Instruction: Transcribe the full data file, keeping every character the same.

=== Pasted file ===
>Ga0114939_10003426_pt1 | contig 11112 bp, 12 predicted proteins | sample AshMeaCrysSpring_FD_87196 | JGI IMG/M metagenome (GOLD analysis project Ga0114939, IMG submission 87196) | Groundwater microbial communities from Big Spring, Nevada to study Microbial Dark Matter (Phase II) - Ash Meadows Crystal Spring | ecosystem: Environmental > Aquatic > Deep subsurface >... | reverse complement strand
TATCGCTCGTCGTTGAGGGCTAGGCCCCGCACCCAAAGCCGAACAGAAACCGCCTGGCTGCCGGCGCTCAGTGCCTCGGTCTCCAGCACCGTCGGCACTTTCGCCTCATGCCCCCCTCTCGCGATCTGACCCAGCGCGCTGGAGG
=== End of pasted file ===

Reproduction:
>Ga0114939_10003426_pt1 | contig 11112 bp, 12 predicted proteins | sample AshMeaCrysSpring_FD_87196 | JGI IMG/M metagenome (GOLD analysis project Ga0114939, IMG submission 87196) | Groundwater microbial communities from Big Spring, Nevada to study Microbial Dark Matter (Phase II) - Ash Meadows Crystal Spring | ecosystem: Environmental > Aquatic > Deep subsurface >... | reverse complement strand
TATCGCTCGTCGTTGAGGGCTAGGCCCCGCACCCAAAGCCGAACAGAAACCGCCTGGCTGCCGGCGCTCAGTGCCTCGGTCTCCAGCACCGTCGGCACTTTCGCCTCATGCCCCCCTCTCGCGATCTGACCCAGCGCGCTGGAGG